What the actual Baptists, el-Mogtasila, or Nazareans, do believe, is fully set forth in other places, for they are the very Nazarenes of whom we have spoken so much, and from whose Codex we have quoted. Persecuted and threatened with annihilation, they took refuge in the Nestorian body, and so allowed themselves to be arbitrarily classed as Christians, but as soon as opportunity offered, they separated, and now, for several centuries have not even nominally deserved the appellation. That they are, nevertheless, so called by ecclesiastical writers, is perhaps not very difficult to comprehend. They know too much of early Christianity to be left outside the pale, to bear witness against it with their traditions, without the stigma of heresy and backsliding being fastened upon them to weaken confidence in what they might say.

So the Mandaeans escaped the ravages of time by hiding as Christian Nestorians. Also they receive favorable treatment in the Koran being called “people of the book”.

Now she builds to her “prediction”.

But where else can science find so good a field for biblical research as among this too neglected people? No doubt of their inheritance of the Baptist’s doctrine; their traditions are without a break. What they teach now, their forefathers taught at every epoch where they appear in history. They are the disciples of that John who is said to have foretold the advent of Jesus, baptized him, and declared that the latchet of his shoe he (John) was not worthy to unloose. As they two — the Messenger and the Messiah — stood in the Jordan, and the elder was consecrating the younger — his own cousin, too, humanly speaking — the heavens opened and God Himself, in the shape of a dove, descended in a glory upon his “Beloved Son”! How then, if this tale be true, can we account for the strange infidelity which we find among these surviving Nazareans? So far from believing Jesus the Only Begotten Son of God, they actually told the Persian missionaries, who, in the seventeenth century, first discovered them to Europeans, that the Christ of the New Testament was “a false teacher,” and that the Jewish system, as well as that of Jesus (?), came from the realm of darkness! Who knows better than they? Where can more competent living witnesses be found? Christian ecclesiastics would force upon us an anointed Saviour heralded by John, and the disciples of this very Baptist, from the earliest centuries, have stigmatized this ideal personage as an impostor, and his putative Father, Jehovah, “a spurious God,” the Ilda-Baoth of the Ophites!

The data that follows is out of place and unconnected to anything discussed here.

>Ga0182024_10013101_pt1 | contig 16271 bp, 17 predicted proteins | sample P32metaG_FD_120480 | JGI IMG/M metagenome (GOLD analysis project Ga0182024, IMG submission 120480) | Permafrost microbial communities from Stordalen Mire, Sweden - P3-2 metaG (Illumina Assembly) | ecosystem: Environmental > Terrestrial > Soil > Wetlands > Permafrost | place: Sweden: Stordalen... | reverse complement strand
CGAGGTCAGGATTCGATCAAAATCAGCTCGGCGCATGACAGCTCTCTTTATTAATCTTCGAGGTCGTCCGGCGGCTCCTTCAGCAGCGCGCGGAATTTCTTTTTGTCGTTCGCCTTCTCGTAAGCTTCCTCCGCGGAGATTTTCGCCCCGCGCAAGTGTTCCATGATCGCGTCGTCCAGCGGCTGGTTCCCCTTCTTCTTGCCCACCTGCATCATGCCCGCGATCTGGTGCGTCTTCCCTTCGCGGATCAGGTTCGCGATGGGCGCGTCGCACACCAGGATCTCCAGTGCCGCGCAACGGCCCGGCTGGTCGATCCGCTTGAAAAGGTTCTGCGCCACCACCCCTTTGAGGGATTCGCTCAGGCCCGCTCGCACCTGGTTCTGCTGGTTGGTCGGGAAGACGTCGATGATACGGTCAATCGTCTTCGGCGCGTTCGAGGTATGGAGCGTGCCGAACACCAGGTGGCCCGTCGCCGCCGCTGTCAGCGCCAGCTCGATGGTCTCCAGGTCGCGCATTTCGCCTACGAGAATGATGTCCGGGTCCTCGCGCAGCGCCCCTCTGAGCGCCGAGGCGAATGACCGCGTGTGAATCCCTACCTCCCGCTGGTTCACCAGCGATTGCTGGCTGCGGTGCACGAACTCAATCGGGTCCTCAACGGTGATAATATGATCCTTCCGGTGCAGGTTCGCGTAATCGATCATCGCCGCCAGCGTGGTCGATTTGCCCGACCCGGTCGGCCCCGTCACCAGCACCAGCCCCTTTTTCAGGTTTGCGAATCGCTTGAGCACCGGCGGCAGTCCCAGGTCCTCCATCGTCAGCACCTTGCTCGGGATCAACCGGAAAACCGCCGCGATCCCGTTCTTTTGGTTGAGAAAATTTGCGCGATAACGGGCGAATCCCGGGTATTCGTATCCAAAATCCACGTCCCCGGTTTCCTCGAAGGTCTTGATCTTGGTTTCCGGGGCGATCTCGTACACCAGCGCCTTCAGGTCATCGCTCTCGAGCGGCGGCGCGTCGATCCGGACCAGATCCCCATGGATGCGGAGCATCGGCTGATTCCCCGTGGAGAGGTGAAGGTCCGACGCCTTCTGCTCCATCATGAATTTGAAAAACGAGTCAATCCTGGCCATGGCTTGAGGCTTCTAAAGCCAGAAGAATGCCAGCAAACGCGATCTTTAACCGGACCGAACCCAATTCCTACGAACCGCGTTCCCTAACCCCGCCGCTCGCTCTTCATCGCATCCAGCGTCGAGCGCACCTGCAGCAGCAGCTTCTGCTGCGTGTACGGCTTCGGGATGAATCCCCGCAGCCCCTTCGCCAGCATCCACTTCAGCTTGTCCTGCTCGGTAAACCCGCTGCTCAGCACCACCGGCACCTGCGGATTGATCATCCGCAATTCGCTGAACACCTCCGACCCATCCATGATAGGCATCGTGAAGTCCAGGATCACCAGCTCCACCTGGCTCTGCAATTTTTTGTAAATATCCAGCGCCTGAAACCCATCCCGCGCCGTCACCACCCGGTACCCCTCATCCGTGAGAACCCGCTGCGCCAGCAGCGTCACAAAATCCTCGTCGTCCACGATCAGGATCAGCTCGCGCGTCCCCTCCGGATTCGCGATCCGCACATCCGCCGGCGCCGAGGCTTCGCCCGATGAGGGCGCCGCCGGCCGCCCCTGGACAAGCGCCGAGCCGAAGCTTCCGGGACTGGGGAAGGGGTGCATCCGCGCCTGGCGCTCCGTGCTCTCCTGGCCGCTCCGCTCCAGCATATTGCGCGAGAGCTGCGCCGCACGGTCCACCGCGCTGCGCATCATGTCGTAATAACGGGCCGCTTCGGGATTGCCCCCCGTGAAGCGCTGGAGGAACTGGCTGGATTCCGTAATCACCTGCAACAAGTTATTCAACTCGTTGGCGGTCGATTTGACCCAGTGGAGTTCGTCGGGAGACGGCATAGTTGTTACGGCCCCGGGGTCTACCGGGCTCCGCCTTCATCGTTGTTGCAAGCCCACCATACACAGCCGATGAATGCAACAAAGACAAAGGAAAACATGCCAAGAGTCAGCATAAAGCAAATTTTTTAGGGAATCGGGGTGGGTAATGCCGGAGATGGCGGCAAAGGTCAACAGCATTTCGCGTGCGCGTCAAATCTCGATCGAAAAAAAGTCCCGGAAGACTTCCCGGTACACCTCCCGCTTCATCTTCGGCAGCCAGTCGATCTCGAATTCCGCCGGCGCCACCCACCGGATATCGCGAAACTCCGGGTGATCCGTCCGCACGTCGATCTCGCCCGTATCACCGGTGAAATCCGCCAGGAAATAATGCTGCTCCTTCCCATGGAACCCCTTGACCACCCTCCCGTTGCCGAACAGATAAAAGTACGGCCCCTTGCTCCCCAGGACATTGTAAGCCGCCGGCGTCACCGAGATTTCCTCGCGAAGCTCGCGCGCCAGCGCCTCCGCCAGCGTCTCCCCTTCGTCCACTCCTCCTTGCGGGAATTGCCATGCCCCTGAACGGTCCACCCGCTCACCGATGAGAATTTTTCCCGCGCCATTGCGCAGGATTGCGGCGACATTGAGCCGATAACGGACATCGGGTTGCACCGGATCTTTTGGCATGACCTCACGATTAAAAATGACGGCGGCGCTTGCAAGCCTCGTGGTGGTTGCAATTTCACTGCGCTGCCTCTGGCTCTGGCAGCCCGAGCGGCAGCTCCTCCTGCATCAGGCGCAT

And finally: